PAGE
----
For purposes of the study, the researchers developed the Substantial Rural Connectivity Index (SRCi) and the Substantial Urban Connectivity Index (SUCi), enabling them to measure the quality of connectivity, based on the information available in official statistics and in accordance with other existing indices, for example the IDB's Broadband Development Index; the GSMA (Group Special Mobile Association) Mobile Connectivity Index; and the General Connectivity Index, used by the International Telecommunications Union.

The estimate enabled the team to characterise the situation in the region by defining three clusters among the 24 countries, all of which have shortcomings in rural connectivity, which have existed for decades.

According to the study, high-level significant rural connectivity cluster includes The Bahamas, Barbados, Brazil, Chile, Colombia, Costa Rica and Panama, which together represent 37 per cent of the sample rural population.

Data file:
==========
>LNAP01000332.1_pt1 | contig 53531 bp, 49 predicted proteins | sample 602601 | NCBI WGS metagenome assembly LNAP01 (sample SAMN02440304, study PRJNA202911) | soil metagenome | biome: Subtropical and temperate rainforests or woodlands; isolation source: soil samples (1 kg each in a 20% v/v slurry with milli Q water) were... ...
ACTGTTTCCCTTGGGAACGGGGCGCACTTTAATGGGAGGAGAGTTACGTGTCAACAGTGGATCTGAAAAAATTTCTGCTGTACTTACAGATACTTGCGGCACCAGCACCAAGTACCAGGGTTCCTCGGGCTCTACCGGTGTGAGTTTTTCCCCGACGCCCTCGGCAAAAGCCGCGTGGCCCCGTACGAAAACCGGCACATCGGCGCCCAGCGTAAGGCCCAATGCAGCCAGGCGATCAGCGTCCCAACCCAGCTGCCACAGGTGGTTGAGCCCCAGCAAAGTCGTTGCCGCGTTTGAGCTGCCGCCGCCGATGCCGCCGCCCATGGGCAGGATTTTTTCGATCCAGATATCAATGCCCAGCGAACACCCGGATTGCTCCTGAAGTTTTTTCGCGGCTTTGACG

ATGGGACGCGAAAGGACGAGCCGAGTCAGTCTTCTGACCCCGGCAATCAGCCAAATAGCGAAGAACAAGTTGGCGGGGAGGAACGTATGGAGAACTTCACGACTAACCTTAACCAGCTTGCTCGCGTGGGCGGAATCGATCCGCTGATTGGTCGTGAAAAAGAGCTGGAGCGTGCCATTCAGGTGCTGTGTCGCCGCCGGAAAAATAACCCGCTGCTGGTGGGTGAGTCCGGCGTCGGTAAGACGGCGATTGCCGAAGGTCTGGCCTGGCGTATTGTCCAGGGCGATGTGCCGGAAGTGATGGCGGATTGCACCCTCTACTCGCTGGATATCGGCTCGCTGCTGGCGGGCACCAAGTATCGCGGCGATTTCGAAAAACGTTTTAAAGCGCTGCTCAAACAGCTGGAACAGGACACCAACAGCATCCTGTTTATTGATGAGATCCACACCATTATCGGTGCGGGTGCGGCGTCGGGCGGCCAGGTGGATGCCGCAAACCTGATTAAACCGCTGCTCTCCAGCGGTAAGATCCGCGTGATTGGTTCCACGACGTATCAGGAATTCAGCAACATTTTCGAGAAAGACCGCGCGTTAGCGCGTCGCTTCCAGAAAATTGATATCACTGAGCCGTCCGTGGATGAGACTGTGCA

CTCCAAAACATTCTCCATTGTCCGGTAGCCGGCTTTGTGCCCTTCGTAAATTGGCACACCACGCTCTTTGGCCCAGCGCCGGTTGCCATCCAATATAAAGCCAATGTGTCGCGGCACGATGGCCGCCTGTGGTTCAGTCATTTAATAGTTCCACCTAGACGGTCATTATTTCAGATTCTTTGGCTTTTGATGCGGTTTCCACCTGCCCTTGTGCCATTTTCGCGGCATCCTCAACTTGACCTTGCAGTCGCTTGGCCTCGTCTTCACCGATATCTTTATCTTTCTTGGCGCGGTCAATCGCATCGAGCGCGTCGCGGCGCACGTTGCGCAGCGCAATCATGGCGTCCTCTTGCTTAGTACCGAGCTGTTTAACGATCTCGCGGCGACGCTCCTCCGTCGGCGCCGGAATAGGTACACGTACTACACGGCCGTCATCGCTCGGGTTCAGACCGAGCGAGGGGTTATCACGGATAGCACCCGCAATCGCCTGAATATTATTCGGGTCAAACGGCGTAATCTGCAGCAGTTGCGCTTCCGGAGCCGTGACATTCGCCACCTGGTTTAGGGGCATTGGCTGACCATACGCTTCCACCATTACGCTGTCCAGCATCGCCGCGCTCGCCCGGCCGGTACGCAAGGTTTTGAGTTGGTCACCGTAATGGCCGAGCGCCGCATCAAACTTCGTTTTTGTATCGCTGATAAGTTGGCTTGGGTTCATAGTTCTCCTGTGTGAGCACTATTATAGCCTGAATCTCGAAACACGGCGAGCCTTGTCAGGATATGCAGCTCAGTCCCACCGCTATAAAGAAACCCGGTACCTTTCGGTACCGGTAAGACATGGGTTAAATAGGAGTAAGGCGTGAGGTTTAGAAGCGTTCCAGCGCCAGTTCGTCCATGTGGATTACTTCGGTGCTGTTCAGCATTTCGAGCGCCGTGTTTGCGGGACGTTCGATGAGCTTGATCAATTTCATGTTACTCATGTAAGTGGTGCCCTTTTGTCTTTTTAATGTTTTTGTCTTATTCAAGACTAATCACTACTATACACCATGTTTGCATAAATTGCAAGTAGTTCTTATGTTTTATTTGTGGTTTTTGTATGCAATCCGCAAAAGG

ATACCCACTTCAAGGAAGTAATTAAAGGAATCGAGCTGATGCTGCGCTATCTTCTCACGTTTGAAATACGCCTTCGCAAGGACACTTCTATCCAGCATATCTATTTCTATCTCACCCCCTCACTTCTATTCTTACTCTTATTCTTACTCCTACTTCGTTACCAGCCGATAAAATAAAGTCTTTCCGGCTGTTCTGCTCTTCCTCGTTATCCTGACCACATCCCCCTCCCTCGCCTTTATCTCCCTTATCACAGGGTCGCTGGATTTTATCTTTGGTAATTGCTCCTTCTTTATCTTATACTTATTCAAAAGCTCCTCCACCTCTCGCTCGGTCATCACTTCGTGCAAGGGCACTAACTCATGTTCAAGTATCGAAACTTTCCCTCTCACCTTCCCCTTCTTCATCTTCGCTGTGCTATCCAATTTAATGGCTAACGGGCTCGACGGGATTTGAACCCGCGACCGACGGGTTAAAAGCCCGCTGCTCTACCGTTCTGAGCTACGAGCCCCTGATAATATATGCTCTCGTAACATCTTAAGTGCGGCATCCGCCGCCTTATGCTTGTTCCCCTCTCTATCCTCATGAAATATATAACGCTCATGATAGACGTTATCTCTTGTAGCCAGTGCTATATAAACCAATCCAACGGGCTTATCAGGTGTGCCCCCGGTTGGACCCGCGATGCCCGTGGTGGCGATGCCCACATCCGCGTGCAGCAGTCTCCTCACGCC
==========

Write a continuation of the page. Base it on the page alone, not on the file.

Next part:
Medium-level significant rural connectivity cluster are Argentina, Ecuador, Mexico, Paraguay, Dominican Republic, Trinidad & Tobago and Uruguay, which represent 35 per cent of the sample rural population, while low significant rural connectivity cluster include Belize, Bolivia, El Salvador, Guatemala, Guyana, Honduras, Jamaica, Nicaragua, Peru and Venezuela, which represent approximately 28 per cent of the sample rural population.

The research found that the most significant shortcoming in terms of connectivity was low Internet frequency, with only 10 per cent of the rural population on average who use the internet daily.

“We have set ourselves a very ambitious goal: to reposition rural areas as regions that have tremendous potential to become areas of progress and prosperity, which is something that will necessitate production linkages enabled by access to adequate levels of services, technology and connectivity,” said Manuel Otero, the IICA Director General.